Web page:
Note N2329 Index
Most likely, Hannah is the Mrs. Hannah Scribner who is listed by herself, with occupation listed as Tailoress (in 1860's Census she gives her occupation as Seamstress), in the 1870 Census of Unity (NARA Microcopy 593, Roll 561, Page 406, Dwelling 162, Family 162) and who then married Friend Eliot of Troy 27 November 1872 (UNITY VRs [op. cit.], 215).
John is not mentioned in the 1860 Census, and Hannah is shown the Head of the Household, leading us to suspect that he died between 1850 and 1860.
Note N2331 Index
In 1850, Philip and family were living in Ashland, Aroostook County, where Philip was a farm laborer. Between 1850 and 1860, they moved to Unity. For some reason, Philip is not mentioned in the 1860 Census, where Catherine appears as the Head of the Household. He is, however, named in the 1870 and 1880 Censuses. In 1870, he states that he is a farmer. In 1880, he gives his occupation as "Railroad Section hand."
Note N2332 Index
Horatio and Elizabeth and family moved to Stark County, Illinois, during the 1850's. He was a farmer in Bradford, Osceola Township. Like most of the farmers in that area, he grew and harvested sorghum. His second wife, Hannah, was born in England, and naturalized as an American citizen in 1858. Her first husband was James Scholes, who died in 1859.
In the 1860 U.S. Census of Illinois, Horatio is incorrectly named as "Horatio Sanburn."
In the 1865 State Census of Illinois (Roll 39, Page 8), Horatio is shown with 2 male children between the ages of 10 and 20, and 1 female child within the same age grouping. No further information about this family is known.
Note N2333 Index
Sobrina died soon after her marriage to Albert, who then married Sobrina's younger sister, Sarah.
Following Albert's death, Sarah married David McAlister of Burnham in 1867 (Intentions recorded 30 June 1867 in FREEDOM VRs [op. cit.], 102). In the meantime, Albert and Sarah's son, Ashby [then 14 years old] is found in 1870 living (along with his grandmother, Rachel Thompson) with an aunt, Triphena (Thompson) Walker and family in Knox (1870 Census of Knox, NARA Microcopy M593, Roll 560, Page 161, Dwelling 166, Family 166). Within a few years, Ashby moved to Massachusetts.
Note N2334 Index
It appears that this marriage between Benjamin and Persis did not last long. In 1859, he was convicted and sent to jail on a charge of larceny. In the 1860 Census of Bangor (NARA Microcopy 653, Roll 447, Page 825) he is shown as a prisoner in the Bangor City Jail. Persis, meanwhile, had taken back her maiden name and was living at the Dexter House Hotel in Dexter, employed as a domestic (1860 Census of Dexter ME, NARA Microcopy 653, Roll 447, Page 391).
Note N2345 Index
Elbridge was a carpenter and a farmer. His death was caused by Bright's Disease.
His first wife, Lucinda, was first married to a Mr. Sherman. After a few years of living and farming in northern Somerset County, Maine, Elbridge and Lucinda and family moved to Augusta, sometime after 1850.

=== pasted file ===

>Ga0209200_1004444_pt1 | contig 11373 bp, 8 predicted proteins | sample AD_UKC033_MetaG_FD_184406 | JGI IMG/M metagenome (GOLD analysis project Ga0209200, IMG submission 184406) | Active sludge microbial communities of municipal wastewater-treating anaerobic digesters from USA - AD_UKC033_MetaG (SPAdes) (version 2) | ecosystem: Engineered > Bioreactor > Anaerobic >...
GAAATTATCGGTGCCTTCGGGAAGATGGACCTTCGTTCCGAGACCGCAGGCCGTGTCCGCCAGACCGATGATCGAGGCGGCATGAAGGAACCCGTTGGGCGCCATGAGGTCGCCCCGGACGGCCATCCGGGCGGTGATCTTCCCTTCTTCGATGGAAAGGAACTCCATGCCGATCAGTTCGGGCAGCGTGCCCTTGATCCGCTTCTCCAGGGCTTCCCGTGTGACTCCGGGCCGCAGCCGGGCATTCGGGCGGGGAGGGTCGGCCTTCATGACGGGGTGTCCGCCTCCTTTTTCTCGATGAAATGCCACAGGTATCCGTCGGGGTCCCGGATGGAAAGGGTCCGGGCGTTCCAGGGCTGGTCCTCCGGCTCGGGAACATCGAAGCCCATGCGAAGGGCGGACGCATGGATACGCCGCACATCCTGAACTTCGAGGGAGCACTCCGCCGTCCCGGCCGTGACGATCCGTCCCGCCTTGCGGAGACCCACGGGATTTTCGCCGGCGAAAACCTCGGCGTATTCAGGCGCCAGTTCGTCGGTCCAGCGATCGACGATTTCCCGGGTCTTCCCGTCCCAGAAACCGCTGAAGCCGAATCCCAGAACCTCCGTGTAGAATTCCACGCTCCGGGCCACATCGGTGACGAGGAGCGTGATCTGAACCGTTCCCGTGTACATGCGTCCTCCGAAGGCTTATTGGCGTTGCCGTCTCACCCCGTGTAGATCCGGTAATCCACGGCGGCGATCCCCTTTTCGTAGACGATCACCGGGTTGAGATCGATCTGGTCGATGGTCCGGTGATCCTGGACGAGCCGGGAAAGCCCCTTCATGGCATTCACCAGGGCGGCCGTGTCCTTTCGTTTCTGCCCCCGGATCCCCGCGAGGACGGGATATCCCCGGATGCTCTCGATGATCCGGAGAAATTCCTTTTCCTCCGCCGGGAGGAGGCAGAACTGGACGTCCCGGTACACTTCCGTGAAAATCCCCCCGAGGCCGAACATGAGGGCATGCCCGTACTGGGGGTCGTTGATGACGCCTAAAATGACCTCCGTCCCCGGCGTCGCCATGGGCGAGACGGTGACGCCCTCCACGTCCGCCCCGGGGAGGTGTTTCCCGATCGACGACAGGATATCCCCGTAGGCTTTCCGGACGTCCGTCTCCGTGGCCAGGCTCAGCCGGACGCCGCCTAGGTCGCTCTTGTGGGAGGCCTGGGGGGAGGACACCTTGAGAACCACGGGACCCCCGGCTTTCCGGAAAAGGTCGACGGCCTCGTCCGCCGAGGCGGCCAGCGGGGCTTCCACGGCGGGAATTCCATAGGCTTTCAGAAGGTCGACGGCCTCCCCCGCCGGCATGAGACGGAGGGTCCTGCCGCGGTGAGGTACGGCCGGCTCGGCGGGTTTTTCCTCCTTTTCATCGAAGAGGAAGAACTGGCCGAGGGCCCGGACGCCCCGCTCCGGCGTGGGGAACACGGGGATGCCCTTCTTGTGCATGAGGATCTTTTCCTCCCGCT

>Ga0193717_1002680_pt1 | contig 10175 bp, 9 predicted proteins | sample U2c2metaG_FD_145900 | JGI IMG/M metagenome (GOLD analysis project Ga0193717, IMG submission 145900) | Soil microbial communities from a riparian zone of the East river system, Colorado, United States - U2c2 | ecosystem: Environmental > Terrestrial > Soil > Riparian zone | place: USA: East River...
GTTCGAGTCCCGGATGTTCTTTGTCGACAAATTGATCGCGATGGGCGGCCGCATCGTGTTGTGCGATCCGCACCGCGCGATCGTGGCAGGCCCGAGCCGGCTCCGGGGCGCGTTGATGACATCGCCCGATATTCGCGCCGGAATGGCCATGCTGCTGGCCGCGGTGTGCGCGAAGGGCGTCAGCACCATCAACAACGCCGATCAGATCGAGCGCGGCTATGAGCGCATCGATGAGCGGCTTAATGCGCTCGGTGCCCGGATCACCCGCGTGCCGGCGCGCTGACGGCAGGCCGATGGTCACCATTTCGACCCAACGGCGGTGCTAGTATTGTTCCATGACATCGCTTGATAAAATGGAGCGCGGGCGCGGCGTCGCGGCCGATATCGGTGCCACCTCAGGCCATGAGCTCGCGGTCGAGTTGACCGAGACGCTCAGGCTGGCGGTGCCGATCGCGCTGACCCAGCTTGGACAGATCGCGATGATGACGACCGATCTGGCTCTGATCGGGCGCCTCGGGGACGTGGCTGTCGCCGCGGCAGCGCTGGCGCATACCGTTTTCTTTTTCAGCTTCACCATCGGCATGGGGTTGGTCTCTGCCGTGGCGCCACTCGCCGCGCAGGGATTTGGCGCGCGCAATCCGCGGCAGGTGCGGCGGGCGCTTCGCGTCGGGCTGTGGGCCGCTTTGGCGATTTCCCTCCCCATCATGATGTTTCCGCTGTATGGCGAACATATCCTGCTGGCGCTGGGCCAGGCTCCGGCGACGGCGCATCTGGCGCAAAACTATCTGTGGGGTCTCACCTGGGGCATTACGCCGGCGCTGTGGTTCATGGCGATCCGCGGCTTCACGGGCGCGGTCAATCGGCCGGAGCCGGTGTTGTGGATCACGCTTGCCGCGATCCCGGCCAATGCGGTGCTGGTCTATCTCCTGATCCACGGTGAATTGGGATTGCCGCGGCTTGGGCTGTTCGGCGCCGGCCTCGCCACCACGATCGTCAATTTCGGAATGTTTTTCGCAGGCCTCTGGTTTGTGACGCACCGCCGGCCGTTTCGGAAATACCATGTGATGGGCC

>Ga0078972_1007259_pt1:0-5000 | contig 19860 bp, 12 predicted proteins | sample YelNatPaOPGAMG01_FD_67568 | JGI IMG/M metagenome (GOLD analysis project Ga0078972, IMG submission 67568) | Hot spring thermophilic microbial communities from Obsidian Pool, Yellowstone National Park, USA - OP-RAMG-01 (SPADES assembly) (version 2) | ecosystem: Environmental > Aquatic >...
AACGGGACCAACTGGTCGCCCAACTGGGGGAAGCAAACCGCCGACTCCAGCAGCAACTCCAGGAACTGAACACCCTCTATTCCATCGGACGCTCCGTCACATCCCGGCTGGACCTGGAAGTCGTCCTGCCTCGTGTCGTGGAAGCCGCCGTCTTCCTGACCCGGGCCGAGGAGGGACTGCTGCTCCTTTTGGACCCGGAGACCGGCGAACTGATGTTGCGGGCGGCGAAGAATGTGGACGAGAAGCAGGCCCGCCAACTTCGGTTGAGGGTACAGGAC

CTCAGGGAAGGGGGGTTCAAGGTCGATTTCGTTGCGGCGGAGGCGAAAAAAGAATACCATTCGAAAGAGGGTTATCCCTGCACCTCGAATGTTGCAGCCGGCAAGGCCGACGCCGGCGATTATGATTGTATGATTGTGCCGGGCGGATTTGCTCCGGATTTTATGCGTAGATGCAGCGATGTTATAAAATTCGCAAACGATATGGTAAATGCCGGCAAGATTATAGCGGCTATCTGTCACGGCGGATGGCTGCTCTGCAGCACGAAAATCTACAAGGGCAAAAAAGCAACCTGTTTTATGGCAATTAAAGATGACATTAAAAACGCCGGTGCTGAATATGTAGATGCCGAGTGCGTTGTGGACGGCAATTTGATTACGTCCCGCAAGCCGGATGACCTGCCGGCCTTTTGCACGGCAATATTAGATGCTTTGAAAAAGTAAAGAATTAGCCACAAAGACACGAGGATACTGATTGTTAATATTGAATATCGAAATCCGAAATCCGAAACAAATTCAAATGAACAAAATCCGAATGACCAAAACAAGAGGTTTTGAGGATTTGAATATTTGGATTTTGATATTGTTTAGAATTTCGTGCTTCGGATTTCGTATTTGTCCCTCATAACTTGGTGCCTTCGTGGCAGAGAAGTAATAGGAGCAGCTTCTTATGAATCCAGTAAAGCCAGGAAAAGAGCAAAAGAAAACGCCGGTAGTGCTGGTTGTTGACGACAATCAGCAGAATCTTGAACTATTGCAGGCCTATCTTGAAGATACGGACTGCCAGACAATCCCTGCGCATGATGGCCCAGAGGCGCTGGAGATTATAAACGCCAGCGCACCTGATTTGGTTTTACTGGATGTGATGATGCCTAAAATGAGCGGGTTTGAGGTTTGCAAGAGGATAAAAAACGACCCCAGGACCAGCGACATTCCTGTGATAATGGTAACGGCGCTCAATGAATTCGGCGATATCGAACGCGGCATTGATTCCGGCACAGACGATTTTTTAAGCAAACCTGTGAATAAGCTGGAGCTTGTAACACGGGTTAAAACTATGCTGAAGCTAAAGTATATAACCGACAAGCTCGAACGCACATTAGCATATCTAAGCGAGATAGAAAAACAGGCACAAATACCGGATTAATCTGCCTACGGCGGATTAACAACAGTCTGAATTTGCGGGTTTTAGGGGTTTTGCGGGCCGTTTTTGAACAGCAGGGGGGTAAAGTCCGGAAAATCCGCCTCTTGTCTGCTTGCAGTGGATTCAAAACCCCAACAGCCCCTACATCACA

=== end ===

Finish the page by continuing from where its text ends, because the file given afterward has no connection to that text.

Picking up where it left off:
He left Lucinda and the children in the mid-1850's and relocated to Vermont where, in 1857, he and Celinda were married. They and their son, Eli, moved to Pembroke, New Hampshire. There, in 1872, Elbridge married Elizabeth.
Five years later, he and Sarah Jane married in Pembroke.
In the meantime, first wife Lucinda continued to maintain a home for the children in Augusta. In the 1870 Augusta Census, she is shown as living in the Alms House and working as a house keeper.
Sarah Jane died of intestinal tuberculosis.
Note N2347 Index
Note N2348 Index
Virgil moved from Augusta to Manchester in 1846, and was engaged in farming and orcharding. "'The farm, called Hillside farm, was a part of the original Allen homestead, and was later owned by Jotham Allen [Virgil's father-in-law].' Hillside Farm extended from a little above the North Manchester Church down over Scribner Hill almost to the schoolhouse, and included land across the road" (MANCHESTER, MAINE 1775-1975 [op. cit.], page 138). The farm was a very productive one, particularly in the amounts of apples grown there. It has been said that, in a single season, 1200 barrels of apples were shipped out from Hillside Farm. Virgil and his first wife, Isadore (who was born in 1816 and died 19 September 1885) lived at Hillside Farm into the late 1880's, then, after his marriage in 1889 to Mary Catherine Mears, he moved to the Mears house on Readfield Road, where he died in 1907.
A picture of Isadore is in an Old Home Gathering Program Booklet printed by the North Manchester Church. Below the picture are these words: "Throughout her life Mrs. Scribner was a powerful influence for good in this community."
Virgil and Isadore had only one child, Ellen, who died at one year of age in 1851. They then took in other people's children to raise in their home. One was Frank Lamson-Scribner, whom they adopted (information about Frank and his descendants is related in following articles). Another child was Lillian Powers, who came to live with the Scribners when she was six. Lillian married E.F. Yeaton of Belgrade. Another child raised by Virgil and Isadore was Margaret Wyman, who married Albert Knowles.